In other words, how are we going to use Moses’ or David’s instruments without killing Aaron’s lambs or engaging in holy war?
The same way we sing the same songs of Moses and David using the words of Moses and Daivd without it.
The same instruments we want to borrow from Moses come covered with the blood of bulls and goats and resonating with the sounds of holy war against your local Canaanite city.
As does the words sung. How can we sing about going to war, about God smiting his enemies and the like without “engaging in holy war?” Well, of course one could argue that as Reformed believers who recognize that that church is typified by Israel, we engage in spiritual warfare daily through prayer and the preaching of the Word. It seems that one wishes to acknowledge type and shadow in one instance but deny it in the other.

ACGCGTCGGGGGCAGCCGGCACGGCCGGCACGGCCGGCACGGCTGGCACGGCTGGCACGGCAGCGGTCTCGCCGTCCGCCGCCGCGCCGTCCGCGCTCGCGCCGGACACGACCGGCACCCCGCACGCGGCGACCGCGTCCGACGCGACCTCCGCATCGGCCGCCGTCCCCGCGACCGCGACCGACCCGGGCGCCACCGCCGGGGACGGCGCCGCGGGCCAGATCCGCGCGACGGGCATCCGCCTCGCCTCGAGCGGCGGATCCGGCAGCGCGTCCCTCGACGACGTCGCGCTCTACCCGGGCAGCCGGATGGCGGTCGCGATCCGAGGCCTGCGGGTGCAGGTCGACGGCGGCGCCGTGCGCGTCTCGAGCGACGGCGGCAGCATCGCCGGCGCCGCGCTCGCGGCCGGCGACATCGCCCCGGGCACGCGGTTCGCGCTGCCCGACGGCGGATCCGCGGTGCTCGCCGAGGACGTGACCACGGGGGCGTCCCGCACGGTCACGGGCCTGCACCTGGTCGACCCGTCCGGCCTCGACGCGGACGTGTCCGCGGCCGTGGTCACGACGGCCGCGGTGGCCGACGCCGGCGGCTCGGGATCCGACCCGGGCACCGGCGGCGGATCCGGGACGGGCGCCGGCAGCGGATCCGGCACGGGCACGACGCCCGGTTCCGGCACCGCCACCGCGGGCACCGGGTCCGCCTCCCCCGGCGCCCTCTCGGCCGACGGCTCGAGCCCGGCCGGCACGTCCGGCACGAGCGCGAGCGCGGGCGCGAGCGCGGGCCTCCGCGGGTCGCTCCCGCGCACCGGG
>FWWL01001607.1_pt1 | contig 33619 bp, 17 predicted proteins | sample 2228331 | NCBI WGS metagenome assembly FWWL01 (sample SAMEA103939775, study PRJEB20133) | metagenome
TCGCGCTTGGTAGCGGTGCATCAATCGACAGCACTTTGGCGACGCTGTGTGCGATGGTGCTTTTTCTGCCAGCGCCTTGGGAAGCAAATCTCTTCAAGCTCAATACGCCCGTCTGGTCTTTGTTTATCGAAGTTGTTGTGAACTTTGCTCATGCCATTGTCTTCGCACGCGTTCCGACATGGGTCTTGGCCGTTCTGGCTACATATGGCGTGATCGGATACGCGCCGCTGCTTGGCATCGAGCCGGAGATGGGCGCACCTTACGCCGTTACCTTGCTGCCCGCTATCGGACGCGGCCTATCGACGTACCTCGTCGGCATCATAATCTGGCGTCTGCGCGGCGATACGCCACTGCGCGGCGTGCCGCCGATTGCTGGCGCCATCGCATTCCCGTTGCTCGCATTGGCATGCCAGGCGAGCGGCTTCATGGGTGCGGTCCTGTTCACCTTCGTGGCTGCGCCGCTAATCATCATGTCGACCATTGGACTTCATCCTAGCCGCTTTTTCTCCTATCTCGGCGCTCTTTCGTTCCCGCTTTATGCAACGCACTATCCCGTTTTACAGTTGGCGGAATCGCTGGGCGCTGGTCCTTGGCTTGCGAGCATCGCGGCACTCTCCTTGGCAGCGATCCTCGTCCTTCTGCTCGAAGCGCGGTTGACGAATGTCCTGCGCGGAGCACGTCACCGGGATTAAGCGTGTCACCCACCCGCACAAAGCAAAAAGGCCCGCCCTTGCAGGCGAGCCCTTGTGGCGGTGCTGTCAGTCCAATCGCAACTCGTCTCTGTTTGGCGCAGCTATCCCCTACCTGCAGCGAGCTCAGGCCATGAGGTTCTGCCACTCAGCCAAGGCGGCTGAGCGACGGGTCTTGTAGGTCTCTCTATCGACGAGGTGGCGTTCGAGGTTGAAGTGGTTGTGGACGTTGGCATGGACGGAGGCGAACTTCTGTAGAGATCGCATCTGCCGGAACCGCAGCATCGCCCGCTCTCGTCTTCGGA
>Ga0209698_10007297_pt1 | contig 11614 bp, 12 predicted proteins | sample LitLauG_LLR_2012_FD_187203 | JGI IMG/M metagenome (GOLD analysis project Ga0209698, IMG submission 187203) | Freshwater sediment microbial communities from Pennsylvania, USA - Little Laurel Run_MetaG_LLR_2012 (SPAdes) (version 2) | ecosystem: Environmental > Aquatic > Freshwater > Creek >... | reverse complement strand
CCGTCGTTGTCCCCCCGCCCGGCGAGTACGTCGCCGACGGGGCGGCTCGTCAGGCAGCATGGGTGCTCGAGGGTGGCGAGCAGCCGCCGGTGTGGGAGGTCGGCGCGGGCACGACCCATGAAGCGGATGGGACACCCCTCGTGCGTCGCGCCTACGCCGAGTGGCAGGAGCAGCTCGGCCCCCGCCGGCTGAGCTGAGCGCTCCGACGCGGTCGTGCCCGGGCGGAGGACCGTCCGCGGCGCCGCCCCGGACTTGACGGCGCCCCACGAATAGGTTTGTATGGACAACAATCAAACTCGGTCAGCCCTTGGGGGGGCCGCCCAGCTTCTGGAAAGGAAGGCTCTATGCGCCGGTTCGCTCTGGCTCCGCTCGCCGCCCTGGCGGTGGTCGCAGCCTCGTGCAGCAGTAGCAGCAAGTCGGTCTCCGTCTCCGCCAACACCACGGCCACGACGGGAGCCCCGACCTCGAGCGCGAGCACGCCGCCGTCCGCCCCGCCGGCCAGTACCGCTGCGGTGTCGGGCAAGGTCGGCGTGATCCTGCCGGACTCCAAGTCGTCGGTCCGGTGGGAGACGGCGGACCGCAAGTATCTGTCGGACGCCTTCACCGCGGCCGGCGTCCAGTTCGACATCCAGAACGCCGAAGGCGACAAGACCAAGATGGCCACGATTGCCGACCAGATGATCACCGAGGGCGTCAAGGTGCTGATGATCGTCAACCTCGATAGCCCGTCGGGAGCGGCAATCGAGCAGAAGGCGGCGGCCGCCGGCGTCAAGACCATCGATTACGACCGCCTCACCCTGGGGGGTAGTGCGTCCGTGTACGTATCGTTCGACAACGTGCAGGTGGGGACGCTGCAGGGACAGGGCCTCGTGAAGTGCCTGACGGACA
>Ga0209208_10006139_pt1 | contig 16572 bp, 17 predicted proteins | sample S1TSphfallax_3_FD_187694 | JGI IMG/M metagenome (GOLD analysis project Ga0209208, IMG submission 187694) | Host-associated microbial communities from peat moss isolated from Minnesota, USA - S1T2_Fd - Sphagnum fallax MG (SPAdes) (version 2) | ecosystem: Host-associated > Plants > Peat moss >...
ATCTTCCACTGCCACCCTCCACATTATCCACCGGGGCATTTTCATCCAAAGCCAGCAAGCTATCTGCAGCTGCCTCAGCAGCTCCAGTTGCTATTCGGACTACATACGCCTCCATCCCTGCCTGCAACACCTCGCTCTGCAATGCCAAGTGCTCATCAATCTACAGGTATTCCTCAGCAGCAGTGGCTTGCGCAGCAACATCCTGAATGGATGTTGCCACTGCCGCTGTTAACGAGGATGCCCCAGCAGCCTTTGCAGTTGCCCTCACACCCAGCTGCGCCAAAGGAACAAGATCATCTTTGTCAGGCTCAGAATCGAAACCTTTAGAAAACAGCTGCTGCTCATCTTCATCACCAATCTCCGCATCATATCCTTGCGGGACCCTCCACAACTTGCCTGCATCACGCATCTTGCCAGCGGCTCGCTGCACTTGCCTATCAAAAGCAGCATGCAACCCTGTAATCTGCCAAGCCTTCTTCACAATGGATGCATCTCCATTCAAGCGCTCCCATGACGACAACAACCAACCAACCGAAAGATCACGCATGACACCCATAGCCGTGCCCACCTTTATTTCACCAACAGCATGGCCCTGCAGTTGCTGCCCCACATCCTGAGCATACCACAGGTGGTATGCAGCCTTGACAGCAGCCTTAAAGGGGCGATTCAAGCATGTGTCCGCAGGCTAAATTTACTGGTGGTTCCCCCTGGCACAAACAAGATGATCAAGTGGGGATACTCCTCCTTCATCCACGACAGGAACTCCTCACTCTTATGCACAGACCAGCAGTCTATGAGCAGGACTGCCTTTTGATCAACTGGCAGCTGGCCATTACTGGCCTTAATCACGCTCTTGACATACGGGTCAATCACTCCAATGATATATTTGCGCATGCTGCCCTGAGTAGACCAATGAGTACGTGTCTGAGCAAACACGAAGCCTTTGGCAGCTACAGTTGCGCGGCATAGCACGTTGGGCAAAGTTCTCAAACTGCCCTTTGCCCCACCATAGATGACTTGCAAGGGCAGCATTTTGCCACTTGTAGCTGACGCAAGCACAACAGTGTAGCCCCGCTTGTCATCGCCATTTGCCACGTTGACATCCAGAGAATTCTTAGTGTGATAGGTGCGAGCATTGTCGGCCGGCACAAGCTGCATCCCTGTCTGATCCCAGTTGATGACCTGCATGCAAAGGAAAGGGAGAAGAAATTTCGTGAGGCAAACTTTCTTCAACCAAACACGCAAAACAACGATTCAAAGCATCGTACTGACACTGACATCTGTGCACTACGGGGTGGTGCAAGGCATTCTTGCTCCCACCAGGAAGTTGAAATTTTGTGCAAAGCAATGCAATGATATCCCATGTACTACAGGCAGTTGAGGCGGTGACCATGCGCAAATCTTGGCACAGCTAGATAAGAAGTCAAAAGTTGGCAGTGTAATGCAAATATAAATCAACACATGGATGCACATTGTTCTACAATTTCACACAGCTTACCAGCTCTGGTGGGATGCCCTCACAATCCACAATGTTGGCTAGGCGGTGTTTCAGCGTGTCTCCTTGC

(Of course the Huguenot actually DID take the battle psalms into battle.)
How are we going to do what the medieval church did, borrow Mosaic elements (and for the same reasons) without gradually reproducing the Mosaic worship system just as the medieval church did?
The inconsistency in this argument is staggering. Everything here argued against instruments can likewise be argued against the usage of Psalms in worship.
Maybe the Reformed in the 16th and 17th centuries knew what they were doing when they rid our worship of instruments and of uninspired songs?
You already provided examples in a recent post proving this contention to be false, to quote:
The Strasbourg Psalter of 1545 seems to have included some non-canonical songs…
The songbook used in Heidelberg in 1563 and 1573 seems to have contained non-canonical hymns…
The Church Order of Dort (1619) provided for the singing of a song that may have been a paraphrase of the Lord’s Prayer or it may have been a non-canonical song…
How many exceptions to a rule must exist for the rule to be baseless? I’m reminded of Betteridge’s law, an adage which states: “Any headline which ends in a question mark can be answered by the word no.”